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This last vintage of the “Rx” trilogy was a veritable success due to stringent selection but this was at the expense of quantity – less than half of what was produced in either of the other two years. The wine is fresh and bright with more red fruit than black and filigree tannins that knit beautifully to provide this wine with longevity
|When to Drink||Now to 2030+|
|Producer||Chateau Rousseau de Sipian|
|Grapes||Cabernet Sauvignon, Merlot, Petit Verdot|
|Volume||75cl (Full Bottle)|
2011 – “Low yields produced wines of big fruit...”
2011 was a complicated vintage where summer weather appeared in spring (April was one of the hottest months) and spring weather appeared in summer (it was the coldest July in over thirty years). Uneven ripening meant dependence on sorting at an early harvest where yields were at a record low and berries were small, meaning big tannins. This last vintage of the “Rx” trilogy was a veritable success due to stringent selection but this was at the expense of quantity – less than half of what was produced in either of the other two years. The wine is fresh and bright with more red fruit than black and filigree tannins that knit beautifully to provide this wine with longevity.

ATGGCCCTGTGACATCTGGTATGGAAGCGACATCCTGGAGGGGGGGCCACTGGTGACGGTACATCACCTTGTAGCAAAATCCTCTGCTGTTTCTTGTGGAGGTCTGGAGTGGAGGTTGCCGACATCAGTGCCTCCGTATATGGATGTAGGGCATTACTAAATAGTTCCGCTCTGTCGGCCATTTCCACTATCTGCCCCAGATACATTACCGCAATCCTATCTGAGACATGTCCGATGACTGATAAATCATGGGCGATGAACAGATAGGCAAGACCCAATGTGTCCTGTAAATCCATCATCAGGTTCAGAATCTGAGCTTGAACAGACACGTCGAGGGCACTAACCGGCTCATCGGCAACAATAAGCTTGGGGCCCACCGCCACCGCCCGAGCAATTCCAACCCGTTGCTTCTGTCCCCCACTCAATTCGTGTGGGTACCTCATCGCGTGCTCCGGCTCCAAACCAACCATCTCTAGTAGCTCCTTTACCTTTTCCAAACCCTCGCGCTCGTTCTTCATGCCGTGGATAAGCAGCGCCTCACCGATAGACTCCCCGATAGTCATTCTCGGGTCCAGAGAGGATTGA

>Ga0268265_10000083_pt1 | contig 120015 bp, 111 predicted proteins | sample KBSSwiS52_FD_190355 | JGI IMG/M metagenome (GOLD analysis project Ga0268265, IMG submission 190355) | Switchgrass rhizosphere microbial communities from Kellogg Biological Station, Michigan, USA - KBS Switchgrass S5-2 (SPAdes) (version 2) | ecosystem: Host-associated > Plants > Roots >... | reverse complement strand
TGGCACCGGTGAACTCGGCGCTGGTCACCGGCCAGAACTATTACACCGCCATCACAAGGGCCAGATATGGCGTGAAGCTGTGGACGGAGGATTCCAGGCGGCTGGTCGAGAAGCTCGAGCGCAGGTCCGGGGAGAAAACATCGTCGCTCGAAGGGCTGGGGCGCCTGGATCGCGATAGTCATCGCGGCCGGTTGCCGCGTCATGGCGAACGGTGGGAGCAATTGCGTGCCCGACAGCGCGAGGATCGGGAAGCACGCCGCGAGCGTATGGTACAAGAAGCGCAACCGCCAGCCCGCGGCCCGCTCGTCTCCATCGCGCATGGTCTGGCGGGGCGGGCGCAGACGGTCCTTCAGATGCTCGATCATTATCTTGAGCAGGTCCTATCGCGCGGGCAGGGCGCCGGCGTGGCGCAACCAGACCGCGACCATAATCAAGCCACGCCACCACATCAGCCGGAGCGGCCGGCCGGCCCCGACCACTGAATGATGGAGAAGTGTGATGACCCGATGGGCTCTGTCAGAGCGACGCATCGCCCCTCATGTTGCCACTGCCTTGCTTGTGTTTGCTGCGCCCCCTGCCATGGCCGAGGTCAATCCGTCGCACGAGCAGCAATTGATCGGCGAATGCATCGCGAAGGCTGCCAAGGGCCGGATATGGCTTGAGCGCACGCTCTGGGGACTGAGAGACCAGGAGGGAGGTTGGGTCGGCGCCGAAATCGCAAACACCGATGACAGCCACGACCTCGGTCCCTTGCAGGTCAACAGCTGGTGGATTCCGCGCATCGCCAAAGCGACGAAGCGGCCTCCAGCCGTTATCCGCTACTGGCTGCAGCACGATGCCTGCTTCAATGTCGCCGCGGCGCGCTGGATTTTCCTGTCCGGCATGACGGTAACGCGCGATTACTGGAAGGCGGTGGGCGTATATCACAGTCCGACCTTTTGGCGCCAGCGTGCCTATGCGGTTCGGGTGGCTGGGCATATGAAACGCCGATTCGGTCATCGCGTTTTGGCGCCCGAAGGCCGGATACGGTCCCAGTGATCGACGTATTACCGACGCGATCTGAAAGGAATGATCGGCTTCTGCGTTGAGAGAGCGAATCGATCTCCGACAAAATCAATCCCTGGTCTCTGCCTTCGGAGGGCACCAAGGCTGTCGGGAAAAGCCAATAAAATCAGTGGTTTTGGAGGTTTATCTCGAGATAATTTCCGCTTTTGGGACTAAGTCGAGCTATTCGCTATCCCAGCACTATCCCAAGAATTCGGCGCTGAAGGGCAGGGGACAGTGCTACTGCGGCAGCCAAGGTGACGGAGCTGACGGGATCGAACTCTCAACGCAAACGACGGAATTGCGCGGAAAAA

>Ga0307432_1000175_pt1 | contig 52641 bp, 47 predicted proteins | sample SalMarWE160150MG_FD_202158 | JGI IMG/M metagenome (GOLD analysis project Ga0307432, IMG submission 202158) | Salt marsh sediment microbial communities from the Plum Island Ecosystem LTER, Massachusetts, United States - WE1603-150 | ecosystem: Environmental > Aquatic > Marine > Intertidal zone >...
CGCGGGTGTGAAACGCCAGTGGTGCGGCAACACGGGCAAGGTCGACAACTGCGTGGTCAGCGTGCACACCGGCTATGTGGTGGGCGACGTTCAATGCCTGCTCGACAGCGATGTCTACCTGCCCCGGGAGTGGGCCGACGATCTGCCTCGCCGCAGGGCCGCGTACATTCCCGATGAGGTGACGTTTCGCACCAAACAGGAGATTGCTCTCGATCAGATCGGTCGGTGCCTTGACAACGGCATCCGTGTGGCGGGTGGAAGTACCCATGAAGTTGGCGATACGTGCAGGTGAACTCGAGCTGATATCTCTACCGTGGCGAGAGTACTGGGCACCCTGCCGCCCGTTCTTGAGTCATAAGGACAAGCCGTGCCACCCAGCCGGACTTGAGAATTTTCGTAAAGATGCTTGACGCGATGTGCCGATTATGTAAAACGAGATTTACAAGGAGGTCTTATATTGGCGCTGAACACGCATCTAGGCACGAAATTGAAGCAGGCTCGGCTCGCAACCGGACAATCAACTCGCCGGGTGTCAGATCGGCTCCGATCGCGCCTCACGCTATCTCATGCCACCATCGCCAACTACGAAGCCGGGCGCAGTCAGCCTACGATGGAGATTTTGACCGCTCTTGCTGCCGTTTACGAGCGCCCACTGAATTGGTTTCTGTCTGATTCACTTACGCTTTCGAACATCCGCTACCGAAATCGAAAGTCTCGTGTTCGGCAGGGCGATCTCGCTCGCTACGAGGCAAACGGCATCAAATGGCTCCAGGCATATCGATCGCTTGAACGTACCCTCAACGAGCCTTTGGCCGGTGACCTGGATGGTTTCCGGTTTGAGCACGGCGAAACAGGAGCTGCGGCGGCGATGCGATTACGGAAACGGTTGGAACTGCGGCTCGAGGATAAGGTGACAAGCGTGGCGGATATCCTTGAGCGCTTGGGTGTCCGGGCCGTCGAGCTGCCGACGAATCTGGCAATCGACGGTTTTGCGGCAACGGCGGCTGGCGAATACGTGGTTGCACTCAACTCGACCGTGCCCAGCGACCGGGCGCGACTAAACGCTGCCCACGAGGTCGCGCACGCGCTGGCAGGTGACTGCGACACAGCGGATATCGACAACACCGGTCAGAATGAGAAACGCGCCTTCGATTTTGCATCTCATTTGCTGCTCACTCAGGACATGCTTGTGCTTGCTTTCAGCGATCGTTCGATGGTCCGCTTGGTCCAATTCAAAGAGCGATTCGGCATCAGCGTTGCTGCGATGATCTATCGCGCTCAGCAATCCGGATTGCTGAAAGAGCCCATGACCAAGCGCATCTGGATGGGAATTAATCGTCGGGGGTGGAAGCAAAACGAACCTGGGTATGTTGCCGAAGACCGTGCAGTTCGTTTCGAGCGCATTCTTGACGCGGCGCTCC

The “Rx” wines of Rousseau de Sipian
In memory of Roy Racey, who was the original inspiration behind the renaissance of Château Rousseau de Sipian, a decision was made to create a special wine and to name it with the symbol that defined Roy’s work as a pharmacist for almost half a century.
By 2005, Château Rousseau de Sipian had already established itself as an award-winning producer of some of the finest and best-value wines that the Médoc had to offer. This judgement was later reinforced when British Airways purchased half of our entire wine production of the 2006 vintage, to be served in Business Class on all of their worldwide long-haul flights throughout the Summer Olympics of 2012.
One of the three key elements to producing the Special Cuvée “Rx” wines was to be the introduction of a third grape variety to the blend. Petit Verdot vines were planted in the grounds of the Château where they would be under the constant watchful eyes of the wine-making team. These grapes, when fully ripe and harvested late, would add body, longevity and elements of “spiciness” to the wine, much as a cook would use herbs and spices to add more dimensions to the flavours of a dish’s main ingredients.
The second key element was the use of 100% new French Oak Barrels and to age the wines in these barrels for a minimum of two years (the purchasing of new oak barrels is the single most expensive element of making a quality wine in Bordeaux.)
The third key element was “selection”. In other words, following the sorting of bunches in the vineyards and sorting of the grapes at the winery, a third (vigorous) sorting of the individual grapes took place on a sorting table before the very best grapes were consigned to the fermentation vats where the “Rx” wines were to be made.